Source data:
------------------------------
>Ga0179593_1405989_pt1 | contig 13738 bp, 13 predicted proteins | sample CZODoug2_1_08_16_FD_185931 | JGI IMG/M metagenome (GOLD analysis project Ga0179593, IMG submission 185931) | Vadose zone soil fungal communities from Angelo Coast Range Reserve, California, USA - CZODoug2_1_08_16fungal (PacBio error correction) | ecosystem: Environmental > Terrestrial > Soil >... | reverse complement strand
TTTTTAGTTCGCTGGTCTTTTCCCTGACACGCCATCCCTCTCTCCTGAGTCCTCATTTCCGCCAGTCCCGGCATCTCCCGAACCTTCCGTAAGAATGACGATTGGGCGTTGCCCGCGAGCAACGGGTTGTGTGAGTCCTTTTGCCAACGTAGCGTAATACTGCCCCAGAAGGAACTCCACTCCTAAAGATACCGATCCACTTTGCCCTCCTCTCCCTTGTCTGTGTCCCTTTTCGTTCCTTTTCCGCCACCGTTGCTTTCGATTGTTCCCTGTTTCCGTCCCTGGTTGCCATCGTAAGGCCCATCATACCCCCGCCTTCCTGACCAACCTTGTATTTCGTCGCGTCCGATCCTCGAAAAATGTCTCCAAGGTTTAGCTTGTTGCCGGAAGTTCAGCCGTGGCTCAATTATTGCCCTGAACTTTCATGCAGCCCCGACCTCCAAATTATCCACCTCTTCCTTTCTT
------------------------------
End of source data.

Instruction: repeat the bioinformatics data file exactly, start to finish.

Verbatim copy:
>Ga0179593_1405989_pt1 | contig 13738 bp, 13 predicted proteins | sample CZODoug2_1_08_16_FD_185931 | JGI IMG/M metagenome (GOLD analysis project Ga0179593, IMG submission 185931) | Vadose zone soil fungal communities from Angelo Coast Range Reserve, California, USA - CZODoug2_1_08_16fungal (PacBio error correction) | ecosystem: Environmental > Terrestrial > Soil >... | reverse complement strand
TTTTTAGTTCGCTGGTCTTTTCCCTGACACGCCATCCCTCTCTCCTGAGTCCTCATTTCCGCCAGTCCCGGCATCTCCCGAACCTTCCGTAAGAATGACGATTGGGCGTTGCCCGCGAGCAACGGGTTGTGTGAGTCCTTTTGCCAACGTAGCGTAATACTGCCCCAGAAGGAACTCCACTCCTAAAGATACCGATCCACTTTGCCCTCCTCTCCCTTGTCTGTGTCCCTTTTCGTTCCTTTTCCGCCACCGTTGCTTTCGATTGTTCCCTGTTTCCGTCCCTGGTTGCCATCGTAAGGCCCATCATACCCCCGCCTTCCTGACCAACCTTGTATTTCGTCGCGTCCGATCCTCGAAAAATGTCTCCAAGGTTTAGCTTGTTGCCGGAAGTTCAGCCGTGGCTCAATTATTGCCCTGAACTTTCATGCAGCCCCGACCTCCAAATTATCCACCTCTTCCTTTCTT